April 28, 2007

Freddie Mac boss: Housing worst isn’t here yet

According to Richard Syron, chairman and CEO of Freddie Mac “The mortgages written in 2006 in the subprime market are probably the most troublesome. They haven’t hit the reset point yet on interest rates.”
Syon went on to say "These steps are focused on helping individual people, and it will help the market. But once you get one of these market dynamics going, you don’t reverse them without it taking some time .... They’ve got to play themselves out.”


S&P housing index shows steepest decline in U.S. home prices in nearly 15 year

"U.S. home prices fell 1.5 percent in February from a year ago, the steepest decline in nearly 15 years, according to a housing index released Tuesday by Standard & Poor's."

"San Francisco and Boston have recorded negative returns on a month-over-month basis since last May. Seattle and Portland, Oregon, meanwhile, have consistently resisted the downturn."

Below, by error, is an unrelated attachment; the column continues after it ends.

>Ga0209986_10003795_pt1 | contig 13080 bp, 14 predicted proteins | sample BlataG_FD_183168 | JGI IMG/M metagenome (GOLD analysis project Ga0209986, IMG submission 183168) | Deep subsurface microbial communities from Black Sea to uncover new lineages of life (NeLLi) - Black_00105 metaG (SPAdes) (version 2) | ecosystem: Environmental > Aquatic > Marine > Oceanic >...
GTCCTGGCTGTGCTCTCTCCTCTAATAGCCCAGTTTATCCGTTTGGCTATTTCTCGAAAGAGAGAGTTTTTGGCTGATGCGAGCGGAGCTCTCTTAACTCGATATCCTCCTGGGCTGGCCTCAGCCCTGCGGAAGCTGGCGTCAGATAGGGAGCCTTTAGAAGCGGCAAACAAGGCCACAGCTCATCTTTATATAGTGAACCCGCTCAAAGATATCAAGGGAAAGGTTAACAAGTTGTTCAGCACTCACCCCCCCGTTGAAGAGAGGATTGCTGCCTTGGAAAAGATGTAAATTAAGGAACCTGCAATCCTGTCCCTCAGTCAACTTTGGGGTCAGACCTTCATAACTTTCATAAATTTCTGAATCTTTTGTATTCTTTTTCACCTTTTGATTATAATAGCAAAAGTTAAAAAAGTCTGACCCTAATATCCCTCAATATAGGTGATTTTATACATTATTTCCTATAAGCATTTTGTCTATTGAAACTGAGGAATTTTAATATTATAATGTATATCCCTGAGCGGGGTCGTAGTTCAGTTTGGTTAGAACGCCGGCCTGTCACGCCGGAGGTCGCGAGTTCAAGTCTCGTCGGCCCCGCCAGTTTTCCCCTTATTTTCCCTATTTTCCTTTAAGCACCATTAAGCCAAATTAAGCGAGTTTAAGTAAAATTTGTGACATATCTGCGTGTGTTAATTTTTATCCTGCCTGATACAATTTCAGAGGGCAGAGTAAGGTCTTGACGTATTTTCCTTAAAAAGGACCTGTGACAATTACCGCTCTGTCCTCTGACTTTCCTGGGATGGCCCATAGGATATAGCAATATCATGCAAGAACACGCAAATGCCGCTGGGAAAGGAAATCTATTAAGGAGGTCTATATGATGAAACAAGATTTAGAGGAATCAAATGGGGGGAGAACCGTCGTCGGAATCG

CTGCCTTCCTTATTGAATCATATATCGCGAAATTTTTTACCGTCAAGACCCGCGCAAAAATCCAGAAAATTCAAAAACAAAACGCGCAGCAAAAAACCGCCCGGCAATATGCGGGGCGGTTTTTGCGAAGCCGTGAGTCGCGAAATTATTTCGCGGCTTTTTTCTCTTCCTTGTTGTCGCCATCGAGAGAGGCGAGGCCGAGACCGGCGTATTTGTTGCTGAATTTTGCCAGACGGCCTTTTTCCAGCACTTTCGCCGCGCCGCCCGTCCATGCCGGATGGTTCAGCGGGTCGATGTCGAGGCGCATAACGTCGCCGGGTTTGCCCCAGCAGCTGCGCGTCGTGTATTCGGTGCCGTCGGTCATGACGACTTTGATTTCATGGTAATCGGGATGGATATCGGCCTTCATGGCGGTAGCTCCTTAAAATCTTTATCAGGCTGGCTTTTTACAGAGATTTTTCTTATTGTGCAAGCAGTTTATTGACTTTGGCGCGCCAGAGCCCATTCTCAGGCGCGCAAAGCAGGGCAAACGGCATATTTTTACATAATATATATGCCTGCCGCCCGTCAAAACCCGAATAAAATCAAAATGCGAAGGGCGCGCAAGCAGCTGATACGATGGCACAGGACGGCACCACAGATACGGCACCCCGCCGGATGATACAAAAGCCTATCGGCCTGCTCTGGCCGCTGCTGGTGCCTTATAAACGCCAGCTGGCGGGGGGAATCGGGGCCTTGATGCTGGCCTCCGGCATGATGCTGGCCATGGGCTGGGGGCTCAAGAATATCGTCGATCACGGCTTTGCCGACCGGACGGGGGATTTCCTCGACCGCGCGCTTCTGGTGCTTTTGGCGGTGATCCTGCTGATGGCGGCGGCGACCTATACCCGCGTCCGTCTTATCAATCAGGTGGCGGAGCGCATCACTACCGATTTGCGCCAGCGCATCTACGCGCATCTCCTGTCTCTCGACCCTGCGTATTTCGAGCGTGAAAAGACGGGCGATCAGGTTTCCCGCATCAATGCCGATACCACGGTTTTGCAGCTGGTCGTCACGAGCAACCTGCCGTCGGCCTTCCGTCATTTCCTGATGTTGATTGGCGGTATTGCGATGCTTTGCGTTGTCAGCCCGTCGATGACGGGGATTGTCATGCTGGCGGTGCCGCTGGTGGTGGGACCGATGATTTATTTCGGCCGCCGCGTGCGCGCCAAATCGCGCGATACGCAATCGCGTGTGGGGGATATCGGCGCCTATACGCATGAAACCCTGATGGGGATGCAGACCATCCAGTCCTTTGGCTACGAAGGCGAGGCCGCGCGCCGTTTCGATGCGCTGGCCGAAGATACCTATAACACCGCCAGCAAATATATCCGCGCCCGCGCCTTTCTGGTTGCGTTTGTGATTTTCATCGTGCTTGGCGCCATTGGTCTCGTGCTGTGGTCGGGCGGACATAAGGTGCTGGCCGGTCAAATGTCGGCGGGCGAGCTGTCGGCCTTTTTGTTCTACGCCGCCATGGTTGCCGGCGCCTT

International Herald Tribune

Real Estate weekly

According to a Yahoo Real Estate survey conducted by Harris Interactive, one in five homeowners is concerned about the possibility of foreclosure.
Twenty-six percent who expressed concern said it was because the rate on their adjustable-rate mortgage increased, according to the survey. Fifty-nine percent said they were concerned about their ability to make their mortgage payments due to unexpected expenses.


Senate Moves To Assist Homeowners On Two Fronts

"Senator Schumer released a congressional study about the current problems in the subprime lending industry. The report by the Joint Economic Committee said that foreclosures in the subprime sector are expected to rise over the next two years as nearly 2 million hybrid adjustable rate mortgages hit their reset dates."

"Schumer said that he and others would be proposing that "hundreds of millions of dollars" of federal funds would be directed to helping community-based groups work with borrowers to avert foreclosures. The report also urged that underwriting rules be strengthened on the federal level and that standards for the education and licensing of mortgage lenders be established."

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